Alexei Navalny
Russian opposition figure Alexei Navalny addresses a protest against new anti-terrorism legislation approved by President Vladimir Putin that critics say will curb basic freedoms in Moscow's Sokolniki park, in August 2016 Reuters

Alexei Navalny says he has the right to take on Vladimir Putin in the next Russian presidential election after the Kremlin critic's embezzlement charges were overturned by the country's Supreme Court.

Navalny was convicted in 2013 by a court in the city of Kirov and sentenced to five years in prison for embezzling timber worth $500,000 in a trial he claimed was politically motivated.

Navalny led anti-government protests that erupted after December 2011 parliamentary elections which had been marred by claims of fraud.

The European Court of Human Rights ruled that Navalny's right to a fair trial was violated but the conviction meant he was barred from standing in an election or holding office until 2033.

In a video statement on his website, Navalny said he can take part in the presidential ballot, scheduled for 2018 in which Putin is expected to run because he would not longer be barred under rules stopping those convicted of serious crimes from running for office.

"I no longer have a criminal conviction and once again I have the right to take part in the elections. I can't say I am happy with the ruling since in actual fact the Supreme Court had to dismiss the case for the absence of a crime, only such a ruling would be truly legitimate."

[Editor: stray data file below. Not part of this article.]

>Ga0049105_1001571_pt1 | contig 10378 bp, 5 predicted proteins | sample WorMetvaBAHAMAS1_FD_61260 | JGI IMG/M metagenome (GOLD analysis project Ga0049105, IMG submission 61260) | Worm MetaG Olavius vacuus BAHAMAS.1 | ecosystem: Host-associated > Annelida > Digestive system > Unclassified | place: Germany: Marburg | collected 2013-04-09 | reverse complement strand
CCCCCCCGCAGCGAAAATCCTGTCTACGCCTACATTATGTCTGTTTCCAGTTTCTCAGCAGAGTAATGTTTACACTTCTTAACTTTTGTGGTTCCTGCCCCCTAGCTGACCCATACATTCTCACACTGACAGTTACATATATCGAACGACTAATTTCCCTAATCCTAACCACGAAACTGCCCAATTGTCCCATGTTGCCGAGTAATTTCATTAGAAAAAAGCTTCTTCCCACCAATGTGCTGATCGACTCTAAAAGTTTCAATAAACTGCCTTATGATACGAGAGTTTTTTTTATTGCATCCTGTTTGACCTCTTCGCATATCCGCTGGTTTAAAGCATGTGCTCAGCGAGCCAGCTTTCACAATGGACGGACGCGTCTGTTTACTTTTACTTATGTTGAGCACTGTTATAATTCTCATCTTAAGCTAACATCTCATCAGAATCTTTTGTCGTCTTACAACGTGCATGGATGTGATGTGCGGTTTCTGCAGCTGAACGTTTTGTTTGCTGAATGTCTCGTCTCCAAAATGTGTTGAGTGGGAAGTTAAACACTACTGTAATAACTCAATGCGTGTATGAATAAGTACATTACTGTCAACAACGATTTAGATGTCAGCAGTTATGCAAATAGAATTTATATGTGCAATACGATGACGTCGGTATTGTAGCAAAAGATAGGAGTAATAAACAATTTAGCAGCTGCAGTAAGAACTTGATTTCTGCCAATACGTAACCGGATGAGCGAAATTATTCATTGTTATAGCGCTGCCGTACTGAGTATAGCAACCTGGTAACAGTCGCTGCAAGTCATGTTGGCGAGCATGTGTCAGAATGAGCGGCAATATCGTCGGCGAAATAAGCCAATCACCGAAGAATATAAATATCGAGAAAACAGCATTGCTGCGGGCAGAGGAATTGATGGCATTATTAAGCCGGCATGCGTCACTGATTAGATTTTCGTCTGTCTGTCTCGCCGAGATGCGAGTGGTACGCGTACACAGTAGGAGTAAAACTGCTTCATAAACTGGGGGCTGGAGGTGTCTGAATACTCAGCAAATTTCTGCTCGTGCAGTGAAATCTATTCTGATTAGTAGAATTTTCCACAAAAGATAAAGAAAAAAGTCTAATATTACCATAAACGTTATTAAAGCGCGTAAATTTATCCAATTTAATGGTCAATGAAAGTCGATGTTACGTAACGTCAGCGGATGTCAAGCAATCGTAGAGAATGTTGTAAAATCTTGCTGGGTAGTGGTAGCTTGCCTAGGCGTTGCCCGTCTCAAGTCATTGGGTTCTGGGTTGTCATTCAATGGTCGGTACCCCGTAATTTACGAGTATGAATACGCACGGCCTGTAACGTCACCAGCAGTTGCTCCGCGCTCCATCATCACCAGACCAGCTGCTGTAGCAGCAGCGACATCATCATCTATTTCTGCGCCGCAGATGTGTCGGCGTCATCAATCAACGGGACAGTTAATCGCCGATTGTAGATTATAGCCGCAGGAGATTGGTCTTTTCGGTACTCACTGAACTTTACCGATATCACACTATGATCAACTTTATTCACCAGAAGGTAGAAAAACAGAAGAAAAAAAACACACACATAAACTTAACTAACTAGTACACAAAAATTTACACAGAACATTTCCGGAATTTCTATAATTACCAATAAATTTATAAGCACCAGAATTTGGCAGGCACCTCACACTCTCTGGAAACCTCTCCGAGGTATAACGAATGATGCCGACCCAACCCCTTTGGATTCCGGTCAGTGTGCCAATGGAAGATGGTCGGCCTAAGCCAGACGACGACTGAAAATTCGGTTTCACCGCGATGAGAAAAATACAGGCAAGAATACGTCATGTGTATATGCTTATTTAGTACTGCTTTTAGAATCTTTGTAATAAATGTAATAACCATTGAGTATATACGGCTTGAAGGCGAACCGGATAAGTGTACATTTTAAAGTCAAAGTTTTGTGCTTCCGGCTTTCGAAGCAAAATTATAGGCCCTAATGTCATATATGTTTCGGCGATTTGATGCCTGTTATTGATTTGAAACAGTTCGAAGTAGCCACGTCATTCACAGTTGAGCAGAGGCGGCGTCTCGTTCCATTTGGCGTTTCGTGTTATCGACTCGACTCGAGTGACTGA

He said that still gives the Kremlin the ability to "deprive me of my electoral rights" but he issued a call to action to his supporters.

"We will work for our goals and the truth is on our side. This is our country and we shouldn't just hand it over to the corrupt judges, bandits from the Prosecutor's Office and those swindlers that currently occupy the Kremlin."

After his conviction in 2013, Navalny got more than 27% of the vote in a race for Moscow mayor, more than any other opposition candidate.

He says the criminal cases opened against him by Russian investigators are to designed to stop his political aspirations. These include a conviction with his brother in 2014 on charges of defrauding a Russian subsidiary of cosmetic company Yves Rocher.